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Saturday, 18 August 2018 02:05


For many backpackers a trip to Thailand isn’t complete without a visit to the fabulous north, where Chiang Mai, Pai and Chiang Rai offer the traveller a chance to see a hint of the old Thailand, where the pace of life is still relatively slow and mountains, temples and jungle replace the sun-drenched beaches of the south. Here we will be looking at the most popular of the three, the old capital of the Lanna Kingdom and favourite of the backpacker, beautiful Chiang Mai.


One of the most popular destinations in Thailand, the spirit of Chiang Mai is evident almost immediately when you step out on to the street for the first time and take in all the city has to offer. The life here is very relaxed, and the natural beauty of the place is matched only by the wonderful openness of the locals. A week can easily turn into a month here, and there’s not many who leave Chiang Mai never to return - once the true beauty of the place captivates you, your next trip is usually never too far away.


Here we will take a look at my 5 favourite, slightly more unusual things to do and see whilst exploring the city and its surrounding areas:


Huay Tung Tao Lake’s Floating Restaurants

A 15-minute ride out from the city, this lovely lake flanked by bamboo huts to relax in overlooks the mountains of Doi Pui, and for some reason is a lot more popular with locals than us farang, which I think really adds to its charm.  Try to give yourself at least half a day here, and don’t have too big a breakfast before going – you’ll probably yourself eating delicious local treats the whole time you’re there!

All you need to do is select a little hut, take a seat and staff from the nearest restaurant will be right over to take your order – papaya salads, grilled fish and other northern delicacies are the main items to choose from, as well as beer, whisky, fruits, ice cream and the ubiquitous fried insects that seem to be everywhere nowadays. Those wanting to swim are welcome to take a dip, and it’s also possible to cruise the lake on some wondrous plastic swan ‘pedalos’. For those wanting to stay on dry land there’s also a nice little cycle path round the lake, with bicycles readily available for hire.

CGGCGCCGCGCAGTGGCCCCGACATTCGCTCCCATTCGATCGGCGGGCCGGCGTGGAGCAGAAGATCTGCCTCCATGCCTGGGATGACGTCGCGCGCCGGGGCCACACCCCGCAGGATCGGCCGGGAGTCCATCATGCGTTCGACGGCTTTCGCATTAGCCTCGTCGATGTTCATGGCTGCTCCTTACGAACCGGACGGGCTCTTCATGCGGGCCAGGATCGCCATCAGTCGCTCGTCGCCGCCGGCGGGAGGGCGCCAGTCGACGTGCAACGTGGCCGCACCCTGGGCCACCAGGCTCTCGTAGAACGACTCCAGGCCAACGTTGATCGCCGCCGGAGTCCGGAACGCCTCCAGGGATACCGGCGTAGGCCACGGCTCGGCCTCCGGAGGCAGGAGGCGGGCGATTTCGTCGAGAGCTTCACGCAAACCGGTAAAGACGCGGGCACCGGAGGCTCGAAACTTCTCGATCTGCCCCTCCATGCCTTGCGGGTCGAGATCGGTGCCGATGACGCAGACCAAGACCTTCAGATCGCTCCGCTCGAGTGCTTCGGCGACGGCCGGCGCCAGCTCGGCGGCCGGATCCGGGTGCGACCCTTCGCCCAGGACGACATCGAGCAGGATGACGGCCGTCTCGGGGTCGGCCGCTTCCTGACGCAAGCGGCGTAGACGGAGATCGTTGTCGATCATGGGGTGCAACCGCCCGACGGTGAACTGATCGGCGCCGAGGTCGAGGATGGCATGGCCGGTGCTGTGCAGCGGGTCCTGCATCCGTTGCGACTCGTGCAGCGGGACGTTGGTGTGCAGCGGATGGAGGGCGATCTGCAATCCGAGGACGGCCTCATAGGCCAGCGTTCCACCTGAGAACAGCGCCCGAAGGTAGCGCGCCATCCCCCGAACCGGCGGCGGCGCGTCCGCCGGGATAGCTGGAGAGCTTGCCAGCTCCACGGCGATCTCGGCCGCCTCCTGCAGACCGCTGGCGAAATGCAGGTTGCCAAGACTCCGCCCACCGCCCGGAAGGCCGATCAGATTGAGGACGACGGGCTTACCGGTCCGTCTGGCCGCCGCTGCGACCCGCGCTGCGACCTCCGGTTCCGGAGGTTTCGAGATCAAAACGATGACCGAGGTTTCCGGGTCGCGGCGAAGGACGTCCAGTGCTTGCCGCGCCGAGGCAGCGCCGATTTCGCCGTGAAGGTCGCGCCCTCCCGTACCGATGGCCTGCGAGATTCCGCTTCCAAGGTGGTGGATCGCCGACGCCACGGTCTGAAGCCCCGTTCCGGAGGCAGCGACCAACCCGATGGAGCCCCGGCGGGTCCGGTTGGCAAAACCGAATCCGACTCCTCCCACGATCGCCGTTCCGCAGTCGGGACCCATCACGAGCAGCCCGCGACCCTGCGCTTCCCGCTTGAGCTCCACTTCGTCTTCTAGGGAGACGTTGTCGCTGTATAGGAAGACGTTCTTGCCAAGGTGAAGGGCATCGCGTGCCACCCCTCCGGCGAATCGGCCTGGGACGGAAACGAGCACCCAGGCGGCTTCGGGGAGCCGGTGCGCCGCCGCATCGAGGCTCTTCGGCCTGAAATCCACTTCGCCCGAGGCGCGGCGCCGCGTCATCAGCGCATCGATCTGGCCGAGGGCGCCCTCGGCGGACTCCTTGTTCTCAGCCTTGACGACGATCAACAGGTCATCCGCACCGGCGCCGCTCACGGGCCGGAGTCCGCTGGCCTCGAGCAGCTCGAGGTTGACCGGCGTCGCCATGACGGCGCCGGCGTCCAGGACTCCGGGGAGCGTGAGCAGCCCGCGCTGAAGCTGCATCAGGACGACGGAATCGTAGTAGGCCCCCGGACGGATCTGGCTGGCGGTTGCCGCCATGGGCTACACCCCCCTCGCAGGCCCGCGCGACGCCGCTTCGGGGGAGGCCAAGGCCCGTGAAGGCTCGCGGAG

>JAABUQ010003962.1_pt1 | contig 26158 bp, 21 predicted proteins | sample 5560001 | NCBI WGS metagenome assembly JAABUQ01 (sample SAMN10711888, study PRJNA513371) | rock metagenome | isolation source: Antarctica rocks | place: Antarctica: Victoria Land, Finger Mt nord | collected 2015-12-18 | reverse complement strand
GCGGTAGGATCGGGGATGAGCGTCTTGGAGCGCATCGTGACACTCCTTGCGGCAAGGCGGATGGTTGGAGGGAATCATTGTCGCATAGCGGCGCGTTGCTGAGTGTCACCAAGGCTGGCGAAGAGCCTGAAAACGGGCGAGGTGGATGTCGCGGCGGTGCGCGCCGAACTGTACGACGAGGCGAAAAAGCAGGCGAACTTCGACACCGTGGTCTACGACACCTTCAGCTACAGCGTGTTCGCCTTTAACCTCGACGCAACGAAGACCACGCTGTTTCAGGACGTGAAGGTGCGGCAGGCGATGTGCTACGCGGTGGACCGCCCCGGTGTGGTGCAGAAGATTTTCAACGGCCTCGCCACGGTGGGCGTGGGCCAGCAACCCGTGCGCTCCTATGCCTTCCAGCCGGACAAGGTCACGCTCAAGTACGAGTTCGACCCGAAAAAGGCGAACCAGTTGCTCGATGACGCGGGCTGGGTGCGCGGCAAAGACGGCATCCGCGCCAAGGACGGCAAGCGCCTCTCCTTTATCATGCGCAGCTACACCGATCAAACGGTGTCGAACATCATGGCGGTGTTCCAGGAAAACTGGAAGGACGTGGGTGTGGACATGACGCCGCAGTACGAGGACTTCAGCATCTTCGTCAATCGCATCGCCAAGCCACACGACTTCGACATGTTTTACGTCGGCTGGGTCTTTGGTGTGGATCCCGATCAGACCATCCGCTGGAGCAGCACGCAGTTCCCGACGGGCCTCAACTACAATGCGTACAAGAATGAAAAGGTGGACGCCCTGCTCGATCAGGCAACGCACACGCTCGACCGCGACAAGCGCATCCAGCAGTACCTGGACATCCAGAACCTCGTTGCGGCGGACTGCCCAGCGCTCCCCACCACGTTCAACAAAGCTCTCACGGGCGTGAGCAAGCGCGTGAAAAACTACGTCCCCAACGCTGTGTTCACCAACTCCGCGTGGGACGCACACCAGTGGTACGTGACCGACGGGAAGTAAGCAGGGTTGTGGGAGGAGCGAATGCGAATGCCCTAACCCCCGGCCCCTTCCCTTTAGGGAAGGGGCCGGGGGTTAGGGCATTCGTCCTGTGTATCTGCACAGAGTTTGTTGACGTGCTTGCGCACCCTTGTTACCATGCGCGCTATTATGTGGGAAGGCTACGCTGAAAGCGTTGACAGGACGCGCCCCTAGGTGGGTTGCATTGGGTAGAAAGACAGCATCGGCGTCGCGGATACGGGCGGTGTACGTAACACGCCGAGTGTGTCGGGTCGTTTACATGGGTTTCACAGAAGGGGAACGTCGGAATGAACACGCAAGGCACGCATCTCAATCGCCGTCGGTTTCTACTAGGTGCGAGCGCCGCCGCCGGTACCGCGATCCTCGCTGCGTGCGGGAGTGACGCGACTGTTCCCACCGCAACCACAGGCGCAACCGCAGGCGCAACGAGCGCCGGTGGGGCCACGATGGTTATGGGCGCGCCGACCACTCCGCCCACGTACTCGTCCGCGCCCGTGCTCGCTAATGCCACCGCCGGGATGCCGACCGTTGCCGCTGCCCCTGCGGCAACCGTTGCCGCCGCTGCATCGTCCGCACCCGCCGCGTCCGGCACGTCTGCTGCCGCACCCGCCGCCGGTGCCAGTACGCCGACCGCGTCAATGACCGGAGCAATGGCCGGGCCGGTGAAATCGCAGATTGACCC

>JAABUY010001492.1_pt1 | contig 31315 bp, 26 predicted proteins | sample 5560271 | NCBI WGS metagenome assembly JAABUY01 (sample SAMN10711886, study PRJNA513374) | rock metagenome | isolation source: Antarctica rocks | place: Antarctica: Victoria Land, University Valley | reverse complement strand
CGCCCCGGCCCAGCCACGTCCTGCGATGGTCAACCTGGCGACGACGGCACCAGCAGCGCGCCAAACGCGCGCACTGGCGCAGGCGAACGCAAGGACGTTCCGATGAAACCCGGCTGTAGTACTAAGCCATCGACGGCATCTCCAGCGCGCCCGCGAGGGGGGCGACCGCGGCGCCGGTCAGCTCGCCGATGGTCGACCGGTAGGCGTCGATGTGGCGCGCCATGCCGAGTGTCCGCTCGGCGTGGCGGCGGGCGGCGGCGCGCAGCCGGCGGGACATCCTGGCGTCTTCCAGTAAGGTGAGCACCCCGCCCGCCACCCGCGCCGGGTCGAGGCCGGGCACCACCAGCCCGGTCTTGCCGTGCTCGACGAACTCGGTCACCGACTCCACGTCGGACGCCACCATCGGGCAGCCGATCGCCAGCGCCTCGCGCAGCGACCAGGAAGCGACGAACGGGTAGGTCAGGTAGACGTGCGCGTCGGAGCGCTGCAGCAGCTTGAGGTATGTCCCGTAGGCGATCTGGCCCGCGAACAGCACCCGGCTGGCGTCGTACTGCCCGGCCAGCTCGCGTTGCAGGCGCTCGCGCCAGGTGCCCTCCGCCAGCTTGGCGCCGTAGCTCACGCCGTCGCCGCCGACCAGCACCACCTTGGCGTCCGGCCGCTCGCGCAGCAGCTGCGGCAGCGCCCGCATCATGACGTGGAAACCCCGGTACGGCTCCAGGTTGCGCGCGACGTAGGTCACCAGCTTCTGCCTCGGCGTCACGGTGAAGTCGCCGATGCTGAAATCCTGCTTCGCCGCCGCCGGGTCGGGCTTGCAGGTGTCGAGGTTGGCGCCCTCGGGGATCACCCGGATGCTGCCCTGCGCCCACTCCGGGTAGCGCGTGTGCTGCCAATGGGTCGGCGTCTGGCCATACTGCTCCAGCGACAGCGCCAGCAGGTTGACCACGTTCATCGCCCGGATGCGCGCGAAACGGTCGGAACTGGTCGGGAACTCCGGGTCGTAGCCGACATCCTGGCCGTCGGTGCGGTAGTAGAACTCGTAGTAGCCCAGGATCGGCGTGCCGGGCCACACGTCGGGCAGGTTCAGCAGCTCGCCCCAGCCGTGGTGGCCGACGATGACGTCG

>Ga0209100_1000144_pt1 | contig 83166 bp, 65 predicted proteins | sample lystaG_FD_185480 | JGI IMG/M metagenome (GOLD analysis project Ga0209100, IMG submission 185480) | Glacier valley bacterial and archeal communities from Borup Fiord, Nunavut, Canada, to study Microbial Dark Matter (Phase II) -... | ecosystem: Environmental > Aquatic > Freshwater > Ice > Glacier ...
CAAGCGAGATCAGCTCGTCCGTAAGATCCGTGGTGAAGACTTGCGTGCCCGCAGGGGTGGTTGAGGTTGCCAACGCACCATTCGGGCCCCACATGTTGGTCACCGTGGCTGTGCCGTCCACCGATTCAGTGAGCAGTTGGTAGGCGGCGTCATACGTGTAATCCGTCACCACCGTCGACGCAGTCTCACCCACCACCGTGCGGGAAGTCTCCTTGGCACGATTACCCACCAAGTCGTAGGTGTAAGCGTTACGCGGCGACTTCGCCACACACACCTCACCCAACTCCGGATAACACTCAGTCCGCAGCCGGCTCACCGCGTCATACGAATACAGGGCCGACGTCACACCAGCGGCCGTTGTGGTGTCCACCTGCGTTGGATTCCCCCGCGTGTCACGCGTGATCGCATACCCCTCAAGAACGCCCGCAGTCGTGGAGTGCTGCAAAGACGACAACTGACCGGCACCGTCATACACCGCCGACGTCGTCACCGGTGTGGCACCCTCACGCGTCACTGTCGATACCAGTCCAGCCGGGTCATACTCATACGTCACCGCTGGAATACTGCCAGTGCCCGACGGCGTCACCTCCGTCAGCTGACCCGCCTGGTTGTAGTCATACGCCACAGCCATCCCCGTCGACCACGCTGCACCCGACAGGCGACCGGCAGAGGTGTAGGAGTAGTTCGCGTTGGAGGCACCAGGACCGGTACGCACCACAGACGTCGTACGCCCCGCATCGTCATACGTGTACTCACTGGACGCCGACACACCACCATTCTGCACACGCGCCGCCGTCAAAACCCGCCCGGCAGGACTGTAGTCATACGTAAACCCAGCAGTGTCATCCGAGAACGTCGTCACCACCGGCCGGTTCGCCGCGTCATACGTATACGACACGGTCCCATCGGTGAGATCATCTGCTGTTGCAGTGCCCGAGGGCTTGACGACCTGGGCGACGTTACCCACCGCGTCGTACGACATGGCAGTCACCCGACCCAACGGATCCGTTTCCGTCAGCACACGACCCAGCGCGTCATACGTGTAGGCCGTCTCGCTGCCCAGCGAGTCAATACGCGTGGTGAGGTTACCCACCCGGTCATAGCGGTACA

107 Don Kaeo, Canal Road. 50 baht entry for non-Thais, 20 baht for locals.


Open daily, from sunrise to sunset.



‘Bua Thong’ Waterfalls


Widely known as the ‘Sticky Waterfalls’, no trip to Chiang Mai is complete without a visit to these beautiful multi-tiered falls.  Just an hour and a half drive from the city centre, the limestone rocks in these waterfalls are covered in a scaly mineral residue which gives a nice grip meaning it’s possible to actually walk up them, through the cascading water - it’s because of this that they have been nicknamed ‘Sticky’. Surrounded by beautiful forests full of butterflies and small flowers, the falls are a great way to cool off after walking through the foliage, but be aware that it can be a pretty challenging walk up them – you’ll certainly feel it the next day!


Best visited on a weekday, with the falls getting pretty busy on the weekends



Moo 8, Mae Ho Phra, Mae Taeng, 50150

Open daily, sunrise to sunset



Bo Sang Umbrella Village

Just outside of Chiang Mai, lies the small craft village of Bor Sang (which can sometimes be spelled a little differently), which is famous for its beautiful, handmade paper umbrellas. Used primarily to protect the wealthy, fashionable Thais from the sun in the past, they are now more often used for decoration purposes such is their beauty. Meticulously hand-painted on bamboo and mulberry bark, these exquisite umbrellas seem to be the only thing the whole village does and to wander round the streets watching the different stages of creation is really quite fascinating, and can produce some incredible photography opportunities especially in January during the Umbrella Festival.


Bo Sang, San Kamphaeng, 50130

Best visited in the mornings, which gives the best light for your photographs



Get a Massage from a Convict

If you have never had Thai massage, it’s something everyone should experience at least once. A combination of pushing pressure points with yoga-style stretches, it often feels like the masseur is trying to squeeze farts out of your body for an hour but leaves you feeling very invigorated – perfect for recovering from your exploring of this mountainous region.

An usual way to experience this (or less vigorous massages for those not wanting the abuse of a Thai massage) is at the Chiang Mai Women Correctional Institution Vocational Training Center, where the treatments are offered by current inmates as part of their rehabilitation. The guards are on duty, but the experience is relaxing and the convicts very talented indeed, oft described as the best massage to be had in Thailand.

Si Phum, Mueang Chiang Mai District 50200

Open daily from 09.00 – 16.30


Catmosphere Cat Café

It’s a café. There are many cats to play with. There is a space theme. The owners are a bit quirky, seem to hate kids (yay!) and insist on you calling the 20 odd cats only by their names OR ELSE.

Why the hell wouldn’t you go?


233/5 Huaykaew Rd, Tambon Su Thep, Amphoe Mueang Chiang Mai 50300

Open daily from 10.00 – 20.00

No dogs allowed



Whaleshark at Chumphon Pinnacle - Koh Tao - August 2018

The Monsoons of Thailand